Rough Sleepers Helped into Drug and Alcohol Treatment Through New Joint Working Partnership

MORE than half of a group of people who were previously sleeping rough and/or begging in Reading are now beginning or about to start treatment for drug or alcohol use, thanks to a new joint working partnership involving the council, the police and local support organisations.

The initiative began in January this year when services decided to work together more closely to support 27 people known to have drug and alcohol issues. As of July 2018, 15 people are now engaging or about to engage with support services. Reading Borough Council worked with officers from Thames Valley Police and partners, including homeless charities and substance-abuse treatment services, to encourage people off the streets and into the treatment and help programmes. The partnership project aims to ensure the individuals receive the treatment and support they need to allow them to make long-term changes to their lives, while reducing the impact of begging and rough sleeping within the community. The Council’s commissioned drug and alcohol treatment service is IRIS Reading. St Mungo’s outreach team, which works with people sleeping rough, signpost to IRIS Reading if people are tackling drug and/or alcohol problems. Police officers in the town also regularly work to promote the IRIS Reading treatment programme and actively encourage individuals to access the service. People who are begging are also told about the services available and about the help available from Reading’s homeless support services. A member of the neighbourhood police team also has regular meetings with the Council’s drug and alcohol services commissioner to discuss how people who are homeless and who have a drug and/or alcohol addiction can be further supported. PCSOs also have responsibility for individual locations within the town centre and look at long term solutions to issues for the local residents, businesses and individuals involved.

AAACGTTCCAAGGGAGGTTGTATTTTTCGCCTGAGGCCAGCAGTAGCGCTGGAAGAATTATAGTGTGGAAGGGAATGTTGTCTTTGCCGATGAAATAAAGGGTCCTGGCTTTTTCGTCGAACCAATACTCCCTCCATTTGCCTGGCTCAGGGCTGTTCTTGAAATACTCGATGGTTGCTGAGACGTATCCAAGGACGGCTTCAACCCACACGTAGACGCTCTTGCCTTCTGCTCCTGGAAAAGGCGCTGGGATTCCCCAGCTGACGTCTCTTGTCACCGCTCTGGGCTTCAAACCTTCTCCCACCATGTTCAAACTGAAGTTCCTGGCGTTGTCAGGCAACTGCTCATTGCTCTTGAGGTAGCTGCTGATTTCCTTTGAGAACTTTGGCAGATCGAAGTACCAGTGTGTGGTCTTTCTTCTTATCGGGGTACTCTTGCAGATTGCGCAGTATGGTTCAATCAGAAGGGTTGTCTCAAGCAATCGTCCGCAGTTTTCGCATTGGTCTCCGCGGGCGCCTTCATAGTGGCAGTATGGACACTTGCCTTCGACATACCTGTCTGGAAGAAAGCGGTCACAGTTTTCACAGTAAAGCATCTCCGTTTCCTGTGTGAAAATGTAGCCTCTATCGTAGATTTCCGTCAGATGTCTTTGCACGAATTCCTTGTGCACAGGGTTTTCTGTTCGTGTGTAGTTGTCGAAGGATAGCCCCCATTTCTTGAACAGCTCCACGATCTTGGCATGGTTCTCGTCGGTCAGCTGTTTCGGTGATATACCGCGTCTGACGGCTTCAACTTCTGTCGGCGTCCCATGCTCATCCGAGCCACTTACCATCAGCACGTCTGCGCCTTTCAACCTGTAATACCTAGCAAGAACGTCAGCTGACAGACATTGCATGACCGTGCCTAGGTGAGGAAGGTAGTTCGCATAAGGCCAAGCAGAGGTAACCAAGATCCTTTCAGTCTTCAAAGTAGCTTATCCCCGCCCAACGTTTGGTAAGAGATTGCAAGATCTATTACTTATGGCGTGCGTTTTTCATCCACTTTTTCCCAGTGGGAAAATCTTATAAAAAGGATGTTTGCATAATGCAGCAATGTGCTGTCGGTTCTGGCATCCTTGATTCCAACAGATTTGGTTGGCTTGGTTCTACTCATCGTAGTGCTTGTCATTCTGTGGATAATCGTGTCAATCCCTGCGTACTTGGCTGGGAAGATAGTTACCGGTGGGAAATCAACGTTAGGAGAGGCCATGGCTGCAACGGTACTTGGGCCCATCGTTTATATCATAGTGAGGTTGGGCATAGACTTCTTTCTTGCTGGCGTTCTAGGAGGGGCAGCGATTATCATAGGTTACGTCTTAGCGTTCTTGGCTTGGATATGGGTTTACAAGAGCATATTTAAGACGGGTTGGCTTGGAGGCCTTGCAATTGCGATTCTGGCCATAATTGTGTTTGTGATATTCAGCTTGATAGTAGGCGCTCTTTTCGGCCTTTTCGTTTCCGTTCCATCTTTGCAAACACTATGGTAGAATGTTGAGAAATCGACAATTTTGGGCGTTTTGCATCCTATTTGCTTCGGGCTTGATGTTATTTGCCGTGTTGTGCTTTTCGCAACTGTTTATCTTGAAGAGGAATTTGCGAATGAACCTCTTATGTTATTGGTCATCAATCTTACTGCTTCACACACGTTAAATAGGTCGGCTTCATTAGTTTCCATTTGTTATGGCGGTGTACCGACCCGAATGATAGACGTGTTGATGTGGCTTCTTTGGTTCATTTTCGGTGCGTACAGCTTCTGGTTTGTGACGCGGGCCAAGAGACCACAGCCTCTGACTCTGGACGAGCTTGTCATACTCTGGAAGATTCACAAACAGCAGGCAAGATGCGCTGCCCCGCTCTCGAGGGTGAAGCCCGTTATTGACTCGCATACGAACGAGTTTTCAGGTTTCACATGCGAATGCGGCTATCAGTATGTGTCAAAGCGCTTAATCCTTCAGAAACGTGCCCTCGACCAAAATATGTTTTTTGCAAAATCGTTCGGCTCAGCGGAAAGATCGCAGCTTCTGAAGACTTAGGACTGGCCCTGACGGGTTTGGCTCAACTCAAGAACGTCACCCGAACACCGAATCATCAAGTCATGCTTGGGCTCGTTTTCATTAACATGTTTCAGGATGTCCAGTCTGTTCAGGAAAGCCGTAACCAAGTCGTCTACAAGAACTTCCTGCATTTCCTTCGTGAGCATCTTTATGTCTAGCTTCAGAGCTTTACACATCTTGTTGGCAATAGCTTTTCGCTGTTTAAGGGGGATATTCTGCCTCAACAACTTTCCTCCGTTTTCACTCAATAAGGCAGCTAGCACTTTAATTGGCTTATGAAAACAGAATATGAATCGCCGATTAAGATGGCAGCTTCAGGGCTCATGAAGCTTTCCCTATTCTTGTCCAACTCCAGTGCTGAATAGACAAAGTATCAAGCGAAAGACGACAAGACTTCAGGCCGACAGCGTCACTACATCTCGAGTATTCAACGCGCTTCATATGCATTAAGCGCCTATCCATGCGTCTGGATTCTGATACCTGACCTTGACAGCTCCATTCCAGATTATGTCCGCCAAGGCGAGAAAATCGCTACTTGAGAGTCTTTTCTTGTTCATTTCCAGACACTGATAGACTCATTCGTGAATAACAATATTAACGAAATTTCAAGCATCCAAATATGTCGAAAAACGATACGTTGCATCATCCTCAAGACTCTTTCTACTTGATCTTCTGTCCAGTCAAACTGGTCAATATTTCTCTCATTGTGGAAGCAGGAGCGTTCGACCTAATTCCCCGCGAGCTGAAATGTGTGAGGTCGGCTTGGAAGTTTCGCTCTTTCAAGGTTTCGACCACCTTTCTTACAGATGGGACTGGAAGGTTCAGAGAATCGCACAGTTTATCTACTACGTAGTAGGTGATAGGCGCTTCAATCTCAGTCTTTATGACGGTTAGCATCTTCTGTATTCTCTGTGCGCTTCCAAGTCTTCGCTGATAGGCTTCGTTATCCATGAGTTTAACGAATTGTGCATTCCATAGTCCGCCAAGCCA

Cllr John Ennis, Reading’s Lead Councillor for Housing, said:

“Some of the people who sleep rough or who beg in Reading have drug and alcohol problems, which we can help them with if they are aware of the services available and how to access them. Sometimes substance use can be a real barrier to people being able to move into and sustain accommodation. “We don’t want living on the streets or begging to become the norm for anyone. This partnership approach allows police officers to link people into IRIS and to formally track their progress. The project is already proving to be making a difference and could help a significant number of individuals to move off the streets and into long term accommodation.”

Chief Inspector Emma Burroughs, of the Reading police area for Thames Valley Police, said:

“Thames Valley Police are keen to work in partnership with agencies to provide the necessary support to help individuals receive the correct support and treatment. This intervention will help identify issues at an early stage, allowing a preventative approach to be adopted that will be beneficial to all concerned.”

Helen Denyer, St Mungo’s Regional Head, said:

“Rough sleeping is dangerous, dehumanising and potentially life threatening. Physical and mental health problems can be both a cause and a consequence of rough sleeping, and there are a number of ‘push and pull factors’ which mean that people can return to rough sleeping. Our aim is always for someone to have a place to call home and be able to receive the support they need to fulfil their hopes and ambitions.”